During the two-week sprint, the team concentrated on making key decisions around business strategy, manufacturing, marketing, and regulatory requirements. The designers also ensured Sequel’s messaging identified and communicated its unique benefits and gave advice on branding elements—such as logo and package design, including sustainable and ecofriendly options.

According to Hartzell, “The key to approaching this challenge was understanding and amplifying the differentiating traits and messaging they wanted to bring to market. They already had a unique technology that we wanted to show off, but beyond the final product we needed to create a comprehensive brand story that connected the dots between many of the user touchpoints.”

Subsequent meetings focused on the research and documentation processes for FDA submission, as well as the evaluation and selection of manufacturers. To start, the team provided Sequel with a research screener to find appropriate test participants and a clinical protocol for validating the safety and performance of their design.

“Having experience with medical studies, we know the big hills to climb and the common potholes,” noted Anderson. “The goal was not only to help them plot a map, but also give them an understanding of how to navigate it.”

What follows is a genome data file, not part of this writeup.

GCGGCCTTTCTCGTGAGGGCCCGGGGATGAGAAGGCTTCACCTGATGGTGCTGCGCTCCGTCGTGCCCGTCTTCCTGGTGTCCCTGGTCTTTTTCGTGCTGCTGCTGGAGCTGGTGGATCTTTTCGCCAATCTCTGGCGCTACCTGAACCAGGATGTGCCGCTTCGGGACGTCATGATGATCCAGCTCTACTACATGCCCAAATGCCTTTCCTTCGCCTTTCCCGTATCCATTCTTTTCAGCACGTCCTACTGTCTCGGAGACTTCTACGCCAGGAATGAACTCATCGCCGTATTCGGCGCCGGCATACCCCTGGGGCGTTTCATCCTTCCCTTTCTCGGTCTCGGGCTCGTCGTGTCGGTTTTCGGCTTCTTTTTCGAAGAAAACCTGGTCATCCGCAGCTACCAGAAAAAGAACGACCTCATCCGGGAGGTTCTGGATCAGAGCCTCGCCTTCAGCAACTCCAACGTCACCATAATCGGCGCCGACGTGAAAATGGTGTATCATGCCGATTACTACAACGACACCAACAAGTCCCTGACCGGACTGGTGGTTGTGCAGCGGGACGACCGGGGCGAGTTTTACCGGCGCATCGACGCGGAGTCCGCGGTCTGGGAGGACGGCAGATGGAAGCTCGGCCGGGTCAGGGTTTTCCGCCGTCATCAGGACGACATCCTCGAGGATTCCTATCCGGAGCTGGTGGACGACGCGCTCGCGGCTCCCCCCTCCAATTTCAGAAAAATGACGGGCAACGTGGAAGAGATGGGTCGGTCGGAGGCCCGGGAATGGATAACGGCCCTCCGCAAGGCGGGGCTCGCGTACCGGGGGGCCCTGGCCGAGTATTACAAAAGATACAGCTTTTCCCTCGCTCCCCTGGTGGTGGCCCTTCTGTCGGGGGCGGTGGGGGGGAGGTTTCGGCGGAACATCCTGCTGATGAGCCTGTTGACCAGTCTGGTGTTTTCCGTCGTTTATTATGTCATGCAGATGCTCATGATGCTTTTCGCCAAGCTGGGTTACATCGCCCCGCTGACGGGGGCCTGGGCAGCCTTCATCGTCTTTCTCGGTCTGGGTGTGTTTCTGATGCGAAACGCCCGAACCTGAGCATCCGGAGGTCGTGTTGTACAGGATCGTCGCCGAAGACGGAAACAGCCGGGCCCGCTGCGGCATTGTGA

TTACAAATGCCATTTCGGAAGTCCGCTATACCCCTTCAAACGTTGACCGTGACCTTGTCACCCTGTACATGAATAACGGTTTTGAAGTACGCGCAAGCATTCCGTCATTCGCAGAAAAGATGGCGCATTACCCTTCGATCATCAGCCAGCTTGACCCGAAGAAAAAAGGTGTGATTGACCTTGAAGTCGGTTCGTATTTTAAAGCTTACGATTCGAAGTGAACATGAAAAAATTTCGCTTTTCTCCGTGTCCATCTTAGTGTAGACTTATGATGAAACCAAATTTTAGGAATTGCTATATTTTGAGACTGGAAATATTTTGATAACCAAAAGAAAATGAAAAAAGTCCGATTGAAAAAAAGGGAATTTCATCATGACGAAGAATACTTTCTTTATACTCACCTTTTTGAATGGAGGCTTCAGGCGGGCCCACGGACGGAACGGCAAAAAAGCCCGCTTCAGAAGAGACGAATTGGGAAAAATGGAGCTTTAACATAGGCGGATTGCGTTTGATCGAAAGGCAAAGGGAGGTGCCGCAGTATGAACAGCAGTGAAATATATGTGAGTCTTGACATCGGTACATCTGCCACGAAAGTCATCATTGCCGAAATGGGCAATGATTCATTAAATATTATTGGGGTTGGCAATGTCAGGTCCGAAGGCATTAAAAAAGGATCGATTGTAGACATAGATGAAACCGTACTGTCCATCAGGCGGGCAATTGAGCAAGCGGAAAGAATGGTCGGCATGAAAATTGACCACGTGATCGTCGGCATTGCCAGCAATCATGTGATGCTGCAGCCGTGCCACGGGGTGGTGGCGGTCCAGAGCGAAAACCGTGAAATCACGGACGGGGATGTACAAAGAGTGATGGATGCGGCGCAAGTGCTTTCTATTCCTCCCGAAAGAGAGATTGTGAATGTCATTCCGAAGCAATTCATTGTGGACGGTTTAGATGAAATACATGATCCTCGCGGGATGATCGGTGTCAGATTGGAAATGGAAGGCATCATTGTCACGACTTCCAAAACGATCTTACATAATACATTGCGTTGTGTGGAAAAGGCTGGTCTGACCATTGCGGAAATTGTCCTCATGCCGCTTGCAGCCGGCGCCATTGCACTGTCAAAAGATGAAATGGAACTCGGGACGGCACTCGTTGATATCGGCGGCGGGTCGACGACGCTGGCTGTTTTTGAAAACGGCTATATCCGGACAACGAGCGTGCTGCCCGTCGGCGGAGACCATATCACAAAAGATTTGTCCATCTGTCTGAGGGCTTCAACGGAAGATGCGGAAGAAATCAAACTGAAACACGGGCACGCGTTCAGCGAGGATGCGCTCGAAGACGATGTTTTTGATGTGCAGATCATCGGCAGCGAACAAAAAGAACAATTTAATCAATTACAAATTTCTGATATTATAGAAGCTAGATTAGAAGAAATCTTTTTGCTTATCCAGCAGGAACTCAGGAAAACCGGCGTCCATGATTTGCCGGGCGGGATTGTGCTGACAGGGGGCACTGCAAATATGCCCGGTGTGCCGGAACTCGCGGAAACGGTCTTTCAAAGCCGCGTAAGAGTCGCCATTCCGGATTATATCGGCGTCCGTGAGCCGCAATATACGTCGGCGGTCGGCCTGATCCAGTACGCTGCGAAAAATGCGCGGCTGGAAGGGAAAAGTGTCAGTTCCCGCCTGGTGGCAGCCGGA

Accelerating the journey from design concept to product launch
We strive to provide individuals with disabilities equal access to our website. If you would like information about this content we will be happy to work with you. Please email us at: McKinsey_Website_Accessibility@mckinsey.com

Preparing to go the distance

We also helped Sequel’s founders understand the start-up scene. Many early-stage start-ups are so focused on getting past the next milestone that they don’t stop to appreciate the progress they have made. Teamwork and collaboration are crucial to continued growth. Sara Cinnamon worked with the founders to make sure they took this to heart: “You’re in this for the long haul to change the world in a small and important way. Many, many days will be hard, but never forget to celebrate the successes—and each other. That mutual respect and reflection on progress will help carry you through those tough times.”

Indeed, the RHNS Award allows our team to share how it applies its combined depth and breadth of experience to create a strategy and development process to help yet another innovative product potentially succeed in the market.

Stephanie Henze highlighted the importance of the RHNS Award to McKinsey Design, “It was great watching our more junior crew members gain confidence and professional joy leading a start-up through problems where cookie cutter approaches simply wouldn’t work. It was also nice to see Sequel’s appreciation for design as a craft grow.” She adds, “For me personally, it’s gratifying to see how my years of experience and a few hours of focus can accelerate a process at a rate that is simply impossible to experience with larger start-ups or companies. On each of the 13 RHNS projects we have worked on, those 100 or 200 hours donated get rewarded with a gratitude and impact that remind us every time how powerful our profession can be.”

From a company name change to a patent-pending design, and some secured funding, this team has come a long way. We can’t wait to see what comes next!